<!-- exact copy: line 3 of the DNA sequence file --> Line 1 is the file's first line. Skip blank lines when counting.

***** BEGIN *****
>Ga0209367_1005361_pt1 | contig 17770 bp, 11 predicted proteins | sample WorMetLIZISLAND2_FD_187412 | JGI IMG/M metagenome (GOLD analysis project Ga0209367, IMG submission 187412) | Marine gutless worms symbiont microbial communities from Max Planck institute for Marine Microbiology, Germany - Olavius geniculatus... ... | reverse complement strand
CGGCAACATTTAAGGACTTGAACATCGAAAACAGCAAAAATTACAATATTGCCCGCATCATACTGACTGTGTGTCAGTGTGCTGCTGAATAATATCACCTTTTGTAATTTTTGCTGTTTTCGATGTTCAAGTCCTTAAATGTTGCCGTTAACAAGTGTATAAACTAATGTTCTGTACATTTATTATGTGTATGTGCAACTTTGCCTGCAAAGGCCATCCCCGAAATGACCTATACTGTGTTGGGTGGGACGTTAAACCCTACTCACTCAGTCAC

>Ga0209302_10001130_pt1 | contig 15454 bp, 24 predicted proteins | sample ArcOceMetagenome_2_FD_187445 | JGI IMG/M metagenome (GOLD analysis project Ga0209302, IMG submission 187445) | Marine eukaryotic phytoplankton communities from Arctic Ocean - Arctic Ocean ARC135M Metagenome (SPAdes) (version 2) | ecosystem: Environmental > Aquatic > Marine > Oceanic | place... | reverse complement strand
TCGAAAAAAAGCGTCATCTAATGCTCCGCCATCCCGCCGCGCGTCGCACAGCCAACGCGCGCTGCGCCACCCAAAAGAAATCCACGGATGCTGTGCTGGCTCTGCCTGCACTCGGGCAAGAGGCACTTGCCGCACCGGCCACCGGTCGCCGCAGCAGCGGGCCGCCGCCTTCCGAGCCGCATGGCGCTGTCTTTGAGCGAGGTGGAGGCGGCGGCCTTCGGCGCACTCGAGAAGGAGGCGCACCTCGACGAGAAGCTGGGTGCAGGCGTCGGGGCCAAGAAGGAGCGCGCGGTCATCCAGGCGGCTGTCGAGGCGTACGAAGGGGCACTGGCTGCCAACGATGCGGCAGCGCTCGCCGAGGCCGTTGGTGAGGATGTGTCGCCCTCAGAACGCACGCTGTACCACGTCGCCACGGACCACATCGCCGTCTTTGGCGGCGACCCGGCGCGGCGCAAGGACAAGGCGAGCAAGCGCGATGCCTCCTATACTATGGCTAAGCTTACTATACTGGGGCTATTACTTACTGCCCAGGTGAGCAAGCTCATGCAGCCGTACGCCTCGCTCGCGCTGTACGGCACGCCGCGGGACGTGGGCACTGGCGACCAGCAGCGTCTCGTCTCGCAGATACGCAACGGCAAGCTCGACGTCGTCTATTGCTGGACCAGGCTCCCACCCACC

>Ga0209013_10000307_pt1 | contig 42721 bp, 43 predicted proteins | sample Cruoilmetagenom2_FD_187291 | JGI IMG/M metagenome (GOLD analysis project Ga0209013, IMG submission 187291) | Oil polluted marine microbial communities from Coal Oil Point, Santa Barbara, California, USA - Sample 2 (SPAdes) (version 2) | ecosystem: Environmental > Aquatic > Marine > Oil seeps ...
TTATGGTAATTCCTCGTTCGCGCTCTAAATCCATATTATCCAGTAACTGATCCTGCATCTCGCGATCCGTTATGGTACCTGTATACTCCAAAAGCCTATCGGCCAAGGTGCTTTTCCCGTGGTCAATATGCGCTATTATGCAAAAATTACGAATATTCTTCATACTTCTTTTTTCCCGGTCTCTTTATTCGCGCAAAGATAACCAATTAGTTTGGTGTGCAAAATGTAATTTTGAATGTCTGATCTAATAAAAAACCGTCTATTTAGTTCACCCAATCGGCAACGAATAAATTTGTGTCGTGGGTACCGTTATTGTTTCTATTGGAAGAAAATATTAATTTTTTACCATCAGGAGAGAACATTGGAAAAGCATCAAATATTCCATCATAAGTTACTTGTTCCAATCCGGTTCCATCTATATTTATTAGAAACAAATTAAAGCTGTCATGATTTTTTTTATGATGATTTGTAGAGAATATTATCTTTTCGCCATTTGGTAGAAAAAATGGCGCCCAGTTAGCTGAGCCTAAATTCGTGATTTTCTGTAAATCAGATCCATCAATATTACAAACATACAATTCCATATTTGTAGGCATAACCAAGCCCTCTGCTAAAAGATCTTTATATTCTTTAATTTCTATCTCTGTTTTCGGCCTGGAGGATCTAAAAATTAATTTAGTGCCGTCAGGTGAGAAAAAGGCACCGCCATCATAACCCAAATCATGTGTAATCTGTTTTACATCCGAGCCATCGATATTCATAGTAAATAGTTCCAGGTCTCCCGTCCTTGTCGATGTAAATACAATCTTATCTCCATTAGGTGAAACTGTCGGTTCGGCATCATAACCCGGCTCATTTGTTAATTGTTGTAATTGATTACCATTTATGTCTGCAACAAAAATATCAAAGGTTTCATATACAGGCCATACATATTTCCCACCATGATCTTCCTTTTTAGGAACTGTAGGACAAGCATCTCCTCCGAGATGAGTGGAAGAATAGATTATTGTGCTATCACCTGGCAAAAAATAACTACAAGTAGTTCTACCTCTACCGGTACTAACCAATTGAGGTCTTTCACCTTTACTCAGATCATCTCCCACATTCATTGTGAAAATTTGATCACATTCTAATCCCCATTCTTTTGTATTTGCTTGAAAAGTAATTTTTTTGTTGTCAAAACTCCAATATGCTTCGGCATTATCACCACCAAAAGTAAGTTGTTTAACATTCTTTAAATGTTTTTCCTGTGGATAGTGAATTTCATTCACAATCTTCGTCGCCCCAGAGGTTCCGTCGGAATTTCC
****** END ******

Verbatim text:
>Ga0209302_10001130_pt1 | contig 15454 bp, 24 predicted proteins | sample ArcOceMetagenome_2_FD_187445 | JGI IMG/M metagenome (GOLD analysis project Ga0209302, IMG submission 187445) | Marine eukaryotic phytoplankton communities from Arctic Ocean - Arctic Ocean ARC135M Metagenome (SPAdes) (version 2) | ecosystem: Environmental > Aquatic > Marine > Oceanic | place... | reverse complement strand